I use Mathematica occasionally. I think it sucks and I loathe it, but I sometimes find it useful for implementing mathematical algorithms and solvers before (or after) I implement them in production code, for prototyping (or debugging).
Regardless of how I feel about the technical aspects of Mathematica itself, wow, is Stephen Wolfram a piece of work, or what? I have a healthy ego, and I think I'm a pretty smart guy, but my God, that man's ego burns with the light of a thousand suns. He's obviously very smart, and he's a very successful businessperson, but the magnitude of his ego-maniacal self-promotion transcends any level of intelligence or success.
A group of friends and I used to do dramatic readings of the About the Author text from the Mathematica Book, which begins thusly:
About the Author
Stephen Wolfram is the creator of Mathematica and is widely regarded as the most important innovator in scientific and technical computing today.
The guy wrote that himself.
Wait, while searching for that, I see he updated it slightly in later versions:
About the Author
Stephen Wolfram is the creator of Mathematica, and a well-known scientist. He is widely regarded as the most important innovator in technical computing today, as well as one of the world's most original research scientists.
I guess the original didn't fully express the boundless expanse of his awesomeness.
Even so, I never really thought much about posting this opinion publicly—it just didn't seem worth it—until today.
As most of the internet knows, Wolfram launched Wolfram|Alpha a little while back. Cutting through the hype, it seems to be a project that's trying to take a lot of data and unify and tag it semantically with units and so forth, so computers can reason and compute about it. People have found—like with most of these knowledge representation attempts—if you stray very far from the examples, it doesn't work very well. But hey, it's cool that they're trying. I'm all for big and well-funded AI projects.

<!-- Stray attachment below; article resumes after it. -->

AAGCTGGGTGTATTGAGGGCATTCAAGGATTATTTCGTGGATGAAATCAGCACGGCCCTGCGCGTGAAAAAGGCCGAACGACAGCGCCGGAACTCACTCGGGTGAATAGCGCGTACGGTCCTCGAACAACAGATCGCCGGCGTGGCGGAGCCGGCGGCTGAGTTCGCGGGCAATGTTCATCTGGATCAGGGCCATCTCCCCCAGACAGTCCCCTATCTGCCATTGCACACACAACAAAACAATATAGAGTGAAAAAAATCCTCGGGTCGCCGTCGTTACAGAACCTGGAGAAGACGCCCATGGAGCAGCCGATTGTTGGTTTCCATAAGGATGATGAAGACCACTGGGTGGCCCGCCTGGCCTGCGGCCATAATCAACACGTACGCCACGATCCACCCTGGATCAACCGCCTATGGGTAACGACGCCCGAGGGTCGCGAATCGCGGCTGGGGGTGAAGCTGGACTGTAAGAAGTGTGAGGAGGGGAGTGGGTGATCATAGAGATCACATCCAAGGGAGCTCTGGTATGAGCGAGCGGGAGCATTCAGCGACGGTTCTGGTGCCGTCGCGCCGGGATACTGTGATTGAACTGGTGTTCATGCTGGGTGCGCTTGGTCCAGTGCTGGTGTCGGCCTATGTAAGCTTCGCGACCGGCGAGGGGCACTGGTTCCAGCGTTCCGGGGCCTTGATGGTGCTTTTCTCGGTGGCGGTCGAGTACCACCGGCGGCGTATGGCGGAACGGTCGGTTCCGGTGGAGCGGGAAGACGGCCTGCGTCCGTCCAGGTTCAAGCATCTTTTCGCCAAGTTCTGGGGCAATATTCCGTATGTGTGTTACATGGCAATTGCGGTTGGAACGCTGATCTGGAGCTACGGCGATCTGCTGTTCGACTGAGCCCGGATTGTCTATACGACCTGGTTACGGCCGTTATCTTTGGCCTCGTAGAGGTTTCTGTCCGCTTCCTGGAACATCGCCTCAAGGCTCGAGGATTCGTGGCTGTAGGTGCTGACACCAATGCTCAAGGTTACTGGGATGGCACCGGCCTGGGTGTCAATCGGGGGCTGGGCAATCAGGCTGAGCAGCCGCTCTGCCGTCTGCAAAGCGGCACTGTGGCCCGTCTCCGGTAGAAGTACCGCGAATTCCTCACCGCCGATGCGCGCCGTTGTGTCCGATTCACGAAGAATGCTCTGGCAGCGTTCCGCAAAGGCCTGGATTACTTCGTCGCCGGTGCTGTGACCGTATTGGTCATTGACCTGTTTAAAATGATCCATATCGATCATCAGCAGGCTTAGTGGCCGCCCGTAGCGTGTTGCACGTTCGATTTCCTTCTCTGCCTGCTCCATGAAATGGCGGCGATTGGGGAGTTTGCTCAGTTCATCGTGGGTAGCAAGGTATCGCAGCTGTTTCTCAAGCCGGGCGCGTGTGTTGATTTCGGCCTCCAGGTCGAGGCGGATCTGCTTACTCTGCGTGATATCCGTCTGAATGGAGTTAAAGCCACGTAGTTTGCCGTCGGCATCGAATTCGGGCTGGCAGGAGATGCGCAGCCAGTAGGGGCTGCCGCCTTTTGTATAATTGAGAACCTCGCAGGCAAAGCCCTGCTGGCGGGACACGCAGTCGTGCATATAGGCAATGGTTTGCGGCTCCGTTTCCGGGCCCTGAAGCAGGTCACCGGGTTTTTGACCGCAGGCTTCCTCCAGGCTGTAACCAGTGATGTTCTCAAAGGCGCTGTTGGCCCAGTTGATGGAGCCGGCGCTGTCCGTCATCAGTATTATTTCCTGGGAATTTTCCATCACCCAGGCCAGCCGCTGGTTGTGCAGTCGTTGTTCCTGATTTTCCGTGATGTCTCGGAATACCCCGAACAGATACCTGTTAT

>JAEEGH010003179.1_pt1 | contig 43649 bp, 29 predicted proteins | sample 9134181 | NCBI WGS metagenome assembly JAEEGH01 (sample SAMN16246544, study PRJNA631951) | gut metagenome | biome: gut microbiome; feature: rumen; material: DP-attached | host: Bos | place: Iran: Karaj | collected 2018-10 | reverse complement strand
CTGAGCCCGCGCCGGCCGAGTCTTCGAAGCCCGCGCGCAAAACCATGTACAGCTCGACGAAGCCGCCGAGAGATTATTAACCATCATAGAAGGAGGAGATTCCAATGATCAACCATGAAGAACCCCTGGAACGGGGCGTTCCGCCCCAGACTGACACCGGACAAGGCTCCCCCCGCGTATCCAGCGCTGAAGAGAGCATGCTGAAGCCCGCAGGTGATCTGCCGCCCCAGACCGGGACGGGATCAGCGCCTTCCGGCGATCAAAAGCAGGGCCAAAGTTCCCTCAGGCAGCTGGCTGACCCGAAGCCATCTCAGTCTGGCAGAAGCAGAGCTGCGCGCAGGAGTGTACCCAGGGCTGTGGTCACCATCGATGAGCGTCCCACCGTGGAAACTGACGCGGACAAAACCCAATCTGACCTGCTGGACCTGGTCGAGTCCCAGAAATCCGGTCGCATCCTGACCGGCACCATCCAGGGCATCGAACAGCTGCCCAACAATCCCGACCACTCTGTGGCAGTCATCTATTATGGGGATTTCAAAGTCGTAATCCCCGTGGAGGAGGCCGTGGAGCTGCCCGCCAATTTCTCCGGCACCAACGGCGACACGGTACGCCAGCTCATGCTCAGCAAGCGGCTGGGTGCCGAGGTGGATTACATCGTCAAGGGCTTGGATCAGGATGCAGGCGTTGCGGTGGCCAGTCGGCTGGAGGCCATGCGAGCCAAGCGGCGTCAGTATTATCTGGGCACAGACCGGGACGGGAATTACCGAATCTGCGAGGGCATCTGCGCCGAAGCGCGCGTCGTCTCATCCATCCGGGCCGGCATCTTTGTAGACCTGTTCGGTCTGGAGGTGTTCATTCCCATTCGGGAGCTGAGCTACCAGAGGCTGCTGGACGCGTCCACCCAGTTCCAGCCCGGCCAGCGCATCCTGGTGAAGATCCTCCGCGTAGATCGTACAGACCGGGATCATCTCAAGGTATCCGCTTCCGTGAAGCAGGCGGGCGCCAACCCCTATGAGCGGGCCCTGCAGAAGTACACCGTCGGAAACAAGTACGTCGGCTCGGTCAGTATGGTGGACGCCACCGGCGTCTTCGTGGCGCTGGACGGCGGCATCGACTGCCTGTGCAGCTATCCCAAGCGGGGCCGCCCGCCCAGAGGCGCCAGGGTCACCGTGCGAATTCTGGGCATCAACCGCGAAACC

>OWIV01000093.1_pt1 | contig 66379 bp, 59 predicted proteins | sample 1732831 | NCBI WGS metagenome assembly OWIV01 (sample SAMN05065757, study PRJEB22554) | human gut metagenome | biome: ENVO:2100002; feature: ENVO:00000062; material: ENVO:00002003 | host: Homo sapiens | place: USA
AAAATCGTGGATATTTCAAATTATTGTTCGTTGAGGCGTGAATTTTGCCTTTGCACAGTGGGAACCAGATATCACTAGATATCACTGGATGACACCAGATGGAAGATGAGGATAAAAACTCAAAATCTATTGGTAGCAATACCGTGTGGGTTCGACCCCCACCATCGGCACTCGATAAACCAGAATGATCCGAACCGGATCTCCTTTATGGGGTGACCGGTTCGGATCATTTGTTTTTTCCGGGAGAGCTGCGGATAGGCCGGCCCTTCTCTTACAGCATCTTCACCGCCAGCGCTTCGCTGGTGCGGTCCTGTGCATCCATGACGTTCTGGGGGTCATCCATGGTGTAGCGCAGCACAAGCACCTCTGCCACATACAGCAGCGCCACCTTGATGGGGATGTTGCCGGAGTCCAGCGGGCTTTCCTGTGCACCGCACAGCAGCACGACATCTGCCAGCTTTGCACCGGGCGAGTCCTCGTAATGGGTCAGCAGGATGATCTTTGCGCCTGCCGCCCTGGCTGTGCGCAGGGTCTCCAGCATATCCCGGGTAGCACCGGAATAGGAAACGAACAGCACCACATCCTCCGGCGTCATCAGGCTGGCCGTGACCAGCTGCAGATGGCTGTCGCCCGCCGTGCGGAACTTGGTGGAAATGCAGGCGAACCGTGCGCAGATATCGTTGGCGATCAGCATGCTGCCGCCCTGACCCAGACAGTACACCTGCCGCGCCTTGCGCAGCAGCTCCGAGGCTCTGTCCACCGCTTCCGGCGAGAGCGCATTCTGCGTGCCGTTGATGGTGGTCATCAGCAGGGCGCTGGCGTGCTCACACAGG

Given that it doesn't work very well, it becomes very useful for jokes. As the punchline to a mail I was sending to some friends who were debating whether game designers should learn to program, and if so, how should they learn, I decided to ask Wolfram|Alpha. This was its reply:
To me, this image is the knowledge-search-engine equivalent to the Warren-Spector-game-journalism quote. It's just beautiful along every axis.
- The most excellent Casey Muratori asks:
Does anyone want to bet as to which will gain self-awareness first: Wolfram Alpha or Wolfram, Stephen?
Update: Casey was inspired to compose a piece of music titled, Stephen Wolfram's Ego Rises in the Night Sky.
- Sadly, if you ask Wolfram|Alpha to compute the light of a thousand suns, you get nonsense. Update: someone pointed out that sun is a Japanese unit of length measurement, so Wolfram|Alpha's answer is not technically nonsense per se, it's just bumbling and clueless. I'm not sure why it decided to multiply c times 1000 suns given the phrase.